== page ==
According to the United States Department of Veterans Affairs (VA) veterans who were injured or became ill while serving in the military often qualify for disability benefits. These benefits are paid monthly and are tax-free, and often apply to veterans who suffer from post-traumatic stress disorder (PTSD), chronic illness, and other physical or mental conditions. It is not unusual for veterans to question whether the effective date assigned by the VA is correct, or how it was assigned. Those with questions about appealing the effective date of a VA claim may want to consider reaching out to Centonzio Law, PLLC at (800) 342-2727 today. Javier Centonzio is a veteran and understands the unique challenges veterans face when attempting to appeal VA decisions.

Effective Dates For VA Claims

Many veterans are not certain of the actual effective date of their VA claim. The Veterans Administration assigns a date to a veteran’s claim that, if approved, will pay retroactive benefits to that date. Some veterans assume the effective date is the date they submit a claim, however it is the date the claim is received by the VA. For instance, a veteran may submit a claim on August 3, 2021, and the VA receives it on August 7, 2021. August 7 would be the effective date. The effective date is critical as it has a huge impact on the dollar amount of retroactive benefits. Unfortunately for many veterans, errors are made that result in effective dates that are incorrect. Retroactive benefits are paid in a lump sum, which can make a big impact on the life of a veteran.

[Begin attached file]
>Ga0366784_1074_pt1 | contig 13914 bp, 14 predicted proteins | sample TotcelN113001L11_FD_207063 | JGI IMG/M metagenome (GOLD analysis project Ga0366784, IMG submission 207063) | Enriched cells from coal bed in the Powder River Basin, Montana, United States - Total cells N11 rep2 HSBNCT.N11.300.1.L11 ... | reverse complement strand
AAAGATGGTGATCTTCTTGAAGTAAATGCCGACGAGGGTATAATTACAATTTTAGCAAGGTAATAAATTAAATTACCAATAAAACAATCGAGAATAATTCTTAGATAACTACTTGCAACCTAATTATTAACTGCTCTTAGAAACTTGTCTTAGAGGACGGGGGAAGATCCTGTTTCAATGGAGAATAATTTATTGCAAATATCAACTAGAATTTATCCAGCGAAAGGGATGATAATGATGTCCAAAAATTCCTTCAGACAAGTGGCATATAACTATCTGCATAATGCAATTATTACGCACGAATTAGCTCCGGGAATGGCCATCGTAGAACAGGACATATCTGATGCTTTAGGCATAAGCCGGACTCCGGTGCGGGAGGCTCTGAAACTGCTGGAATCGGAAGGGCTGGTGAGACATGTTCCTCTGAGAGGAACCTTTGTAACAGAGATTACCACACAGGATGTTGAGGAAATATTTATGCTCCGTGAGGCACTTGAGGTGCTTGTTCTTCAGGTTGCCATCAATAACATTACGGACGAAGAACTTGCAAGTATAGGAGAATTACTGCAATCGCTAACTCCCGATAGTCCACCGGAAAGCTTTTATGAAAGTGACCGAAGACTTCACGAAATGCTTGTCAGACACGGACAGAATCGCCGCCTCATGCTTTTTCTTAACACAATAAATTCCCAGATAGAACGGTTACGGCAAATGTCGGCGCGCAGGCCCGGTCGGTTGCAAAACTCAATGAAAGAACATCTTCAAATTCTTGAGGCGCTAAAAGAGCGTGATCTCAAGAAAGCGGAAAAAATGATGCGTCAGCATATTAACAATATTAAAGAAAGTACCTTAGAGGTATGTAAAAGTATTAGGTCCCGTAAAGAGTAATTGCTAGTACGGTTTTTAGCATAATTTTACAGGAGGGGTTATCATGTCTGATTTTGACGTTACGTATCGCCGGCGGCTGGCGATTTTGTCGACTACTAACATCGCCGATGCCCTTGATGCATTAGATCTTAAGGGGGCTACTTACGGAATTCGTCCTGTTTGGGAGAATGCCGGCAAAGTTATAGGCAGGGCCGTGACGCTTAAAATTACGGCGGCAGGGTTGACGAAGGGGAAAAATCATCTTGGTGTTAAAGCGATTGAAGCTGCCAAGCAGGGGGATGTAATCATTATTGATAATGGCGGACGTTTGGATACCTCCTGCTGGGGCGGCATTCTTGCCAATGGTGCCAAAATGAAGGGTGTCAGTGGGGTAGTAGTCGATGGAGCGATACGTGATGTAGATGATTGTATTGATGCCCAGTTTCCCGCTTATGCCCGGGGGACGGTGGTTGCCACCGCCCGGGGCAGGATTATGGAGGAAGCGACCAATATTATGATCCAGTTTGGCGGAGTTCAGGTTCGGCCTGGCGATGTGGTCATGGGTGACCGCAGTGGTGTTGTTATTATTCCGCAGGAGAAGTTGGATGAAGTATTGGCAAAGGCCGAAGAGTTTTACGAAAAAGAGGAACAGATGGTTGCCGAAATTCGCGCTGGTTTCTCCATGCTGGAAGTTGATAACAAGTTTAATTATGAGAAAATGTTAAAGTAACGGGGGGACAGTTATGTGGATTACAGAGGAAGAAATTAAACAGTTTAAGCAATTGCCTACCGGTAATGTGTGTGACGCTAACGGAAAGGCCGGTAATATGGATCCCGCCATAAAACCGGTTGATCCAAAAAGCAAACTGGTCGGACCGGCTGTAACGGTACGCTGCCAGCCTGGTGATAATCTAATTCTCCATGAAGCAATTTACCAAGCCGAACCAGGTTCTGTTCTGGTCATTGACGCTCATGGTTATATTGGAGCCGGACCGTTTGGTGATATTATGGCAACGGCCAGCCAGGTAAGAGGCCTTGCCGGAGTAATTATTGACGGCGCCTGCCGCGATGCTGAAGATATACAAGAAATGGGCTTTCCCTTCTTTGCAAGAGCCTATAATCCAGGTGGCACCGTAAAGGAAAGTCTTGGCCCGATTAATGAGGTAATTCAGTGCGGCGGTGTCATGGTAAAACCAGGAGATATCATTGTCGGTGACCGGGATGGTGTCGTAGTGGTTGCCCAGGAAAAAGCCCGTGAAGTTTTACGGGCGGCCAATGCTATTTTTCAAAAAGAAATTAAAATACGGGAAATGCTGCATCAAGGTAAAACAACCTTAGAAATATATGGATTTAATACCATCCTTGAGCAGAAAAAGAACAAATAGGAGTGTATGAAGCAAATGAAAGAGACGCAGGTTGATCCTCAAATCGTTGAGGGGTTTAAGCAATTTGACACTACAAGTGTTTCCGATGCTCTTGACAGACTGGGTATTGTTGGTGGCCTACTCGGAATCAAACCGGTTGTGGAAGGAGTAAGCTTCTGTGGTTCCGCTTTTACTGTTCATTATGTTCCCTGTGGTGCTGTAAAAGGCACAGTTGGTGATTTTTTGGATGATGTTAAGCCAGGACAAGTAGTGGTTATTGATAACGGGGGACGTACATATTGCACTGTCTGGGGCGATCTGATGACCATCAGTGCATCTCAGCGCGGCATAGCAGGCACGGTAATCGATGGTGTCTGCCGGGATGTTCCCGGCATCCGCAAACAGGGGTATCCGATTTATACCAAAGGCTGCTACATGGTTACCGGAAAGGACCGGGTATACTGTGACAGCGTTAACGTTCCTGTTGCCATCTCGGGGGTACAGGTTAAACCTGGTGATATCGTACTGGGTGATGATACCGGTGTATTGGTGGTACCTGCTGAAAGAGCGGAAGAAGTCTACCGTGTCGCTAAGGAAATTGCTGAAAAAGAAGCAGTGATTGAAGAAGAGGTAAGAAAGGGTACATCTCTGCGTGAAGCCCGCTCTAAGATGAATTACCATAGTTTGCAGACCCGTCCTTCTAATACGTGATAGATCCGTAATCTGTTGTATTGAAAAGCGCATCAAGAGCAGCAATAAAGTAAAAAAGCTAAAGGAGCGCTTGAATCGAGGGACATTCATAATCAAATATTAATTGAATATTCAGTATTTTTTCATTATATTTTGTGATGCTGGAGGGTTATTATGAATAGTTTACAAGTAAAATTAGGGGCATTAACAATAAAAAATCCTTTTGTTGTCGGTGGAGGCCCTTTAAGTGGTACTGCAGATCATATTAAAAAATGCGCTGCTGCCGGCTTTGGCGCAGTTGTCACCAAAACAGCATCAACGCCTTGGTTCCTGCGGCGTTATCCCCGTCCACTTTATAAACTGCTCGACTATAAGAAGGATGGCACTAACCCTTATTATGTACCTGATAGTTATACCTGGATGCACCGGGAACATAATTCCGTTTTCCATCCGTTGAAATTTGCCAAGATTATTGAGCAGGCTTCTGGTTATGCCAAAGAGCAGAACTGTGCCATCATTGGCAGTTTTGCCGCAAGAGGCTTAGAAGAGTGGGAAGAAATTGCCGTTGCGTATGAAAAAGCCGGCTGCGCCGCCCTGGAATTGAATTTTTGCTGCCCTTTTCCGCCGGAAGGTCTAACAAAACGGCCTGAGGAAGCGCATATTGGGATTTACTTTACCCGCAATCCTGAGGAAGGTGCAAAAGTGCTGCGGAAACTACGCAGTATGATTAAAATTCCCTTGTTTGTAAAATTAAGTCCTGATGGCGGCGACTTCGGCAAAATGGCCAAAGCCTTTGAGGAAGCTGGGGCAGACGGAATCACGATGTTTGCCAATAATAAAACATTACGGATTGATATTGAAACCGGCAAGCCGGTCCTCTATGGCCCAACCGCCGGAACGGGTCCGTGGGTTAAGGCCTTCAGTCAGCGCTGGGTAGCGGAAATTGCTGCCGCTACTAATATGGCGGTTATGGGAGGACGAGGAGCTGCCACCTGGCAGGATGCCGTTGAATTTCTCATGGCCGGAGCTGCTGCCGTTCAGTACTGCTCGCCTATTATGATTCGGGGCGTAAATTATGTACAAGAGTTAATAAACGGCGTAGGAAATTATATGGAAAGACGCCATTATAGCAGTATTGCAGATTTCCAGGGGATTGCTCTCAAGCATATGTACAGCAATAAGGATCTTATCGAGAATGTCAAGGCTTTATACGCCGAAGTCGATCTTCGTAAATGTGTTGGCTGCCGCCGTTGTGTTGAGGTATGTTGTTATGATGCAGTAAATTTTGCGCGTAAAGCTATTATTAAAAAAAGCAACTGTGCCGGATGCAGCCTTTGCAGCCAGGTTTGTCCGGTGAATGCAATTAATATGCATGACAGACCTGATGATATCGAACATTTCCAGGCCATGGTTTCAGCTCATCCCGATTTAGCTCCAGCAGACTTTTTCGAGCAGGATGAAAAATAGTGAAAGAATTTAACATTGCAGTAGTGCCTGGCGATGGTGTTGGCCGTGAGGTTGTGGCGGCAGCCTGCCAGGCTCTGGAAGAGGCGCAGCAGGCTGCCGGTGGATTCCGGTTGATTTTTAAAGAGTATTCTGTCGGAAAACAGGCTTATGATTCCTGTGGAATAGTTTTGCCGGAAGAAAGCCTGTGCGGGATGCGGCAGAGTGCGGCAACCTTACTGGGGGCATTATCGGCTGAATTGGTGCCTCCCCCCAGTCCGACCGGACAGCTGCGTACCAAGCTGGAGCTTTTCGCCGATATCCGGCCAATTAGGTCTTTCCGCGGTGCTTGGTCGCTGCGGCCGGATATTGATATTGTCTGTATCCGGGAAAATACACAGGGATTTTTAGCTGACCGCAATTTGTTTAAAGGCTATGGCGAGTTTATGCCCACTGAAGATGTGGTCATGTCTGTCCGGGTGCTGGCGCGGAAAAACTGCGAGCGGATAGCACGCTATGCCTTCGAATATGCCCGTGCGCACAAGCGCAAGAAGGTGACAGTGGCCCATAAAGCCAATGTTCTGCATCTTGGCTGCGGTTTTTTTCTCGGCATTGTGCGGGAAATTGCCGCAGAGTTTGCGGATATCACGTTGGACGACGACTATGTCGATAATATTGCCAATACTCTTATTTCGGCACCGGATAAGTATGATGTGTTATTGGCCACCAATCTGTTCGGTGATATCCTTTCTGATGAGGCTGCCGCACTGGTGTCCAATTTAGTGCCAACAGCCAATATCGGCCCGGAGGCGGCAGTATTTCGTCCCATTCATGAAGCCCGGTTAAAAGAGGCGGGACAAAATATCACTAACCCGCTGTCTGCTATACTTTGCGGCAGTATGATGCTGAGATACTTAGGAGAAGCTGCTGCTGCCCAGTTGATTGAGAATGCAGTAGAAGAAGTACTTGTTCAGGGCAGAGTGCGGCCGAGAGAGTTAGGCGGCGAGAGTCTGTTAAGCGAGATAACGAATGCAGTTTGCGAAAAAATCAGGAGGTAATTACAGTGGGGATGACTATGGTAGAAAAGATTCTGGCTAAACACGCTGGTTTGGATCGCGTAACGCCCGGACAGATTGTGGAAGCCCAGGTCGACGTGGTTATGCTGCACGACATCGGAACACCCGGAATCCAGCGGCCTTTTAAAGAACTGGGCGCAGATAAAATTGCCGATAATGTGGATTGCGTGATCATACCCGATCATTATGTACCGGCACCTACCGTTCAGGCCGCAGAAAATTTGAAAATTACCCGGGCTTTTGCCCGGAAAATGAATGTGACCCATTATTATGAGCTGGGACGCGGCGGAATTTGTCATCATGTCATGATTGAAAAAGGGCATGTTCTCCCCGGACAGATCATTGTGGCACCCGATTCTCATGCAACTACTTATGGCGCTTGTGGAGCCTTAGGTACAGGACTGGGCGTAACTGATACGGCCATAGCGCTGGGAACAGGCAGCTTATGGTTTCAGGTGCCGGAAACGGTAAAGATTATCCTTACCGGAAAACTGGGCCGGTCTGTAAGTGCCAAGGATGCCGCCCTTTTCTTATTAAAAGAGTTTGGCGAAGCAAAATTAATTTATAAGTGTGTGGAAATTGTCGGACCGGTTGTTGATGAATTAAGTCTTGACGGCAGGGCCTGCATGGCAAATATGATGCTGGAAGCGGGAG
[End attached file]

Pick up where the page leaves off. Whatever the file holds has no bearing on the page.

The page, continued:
How Retroactive Benefits Are Determined

Retroactive benefits are essentially back pay which is determined by one of two potential effective dates:

  1. The date the VA claim was filed
  2. The date the disability becomes apparent or increases

In most cases the effective date is the date the VA claim was filed. There are countless instances in which a veteran may file a VA claim and not receive benefits for years. For instance, a veteran may file a claim for a back disability related to military service on February 3, 2013, which is ultimately denied on March 10, 2015, by the regional office. The VA claim is appealed, and remanded on April 3, 2018 by the Board of Veterans’ Appeals. Finally, the VA claim is granted two years later in 2020 by the regional office. Roughly seven years have passed since the initial claim was filed. Retroactive benefits are also determined by the level of disability which may be 30%, 50%, or any other percentage based on a physician’s determination on the extent to which a disability impacts the veteran.

Total Disability Individual Unemployability (TDIU)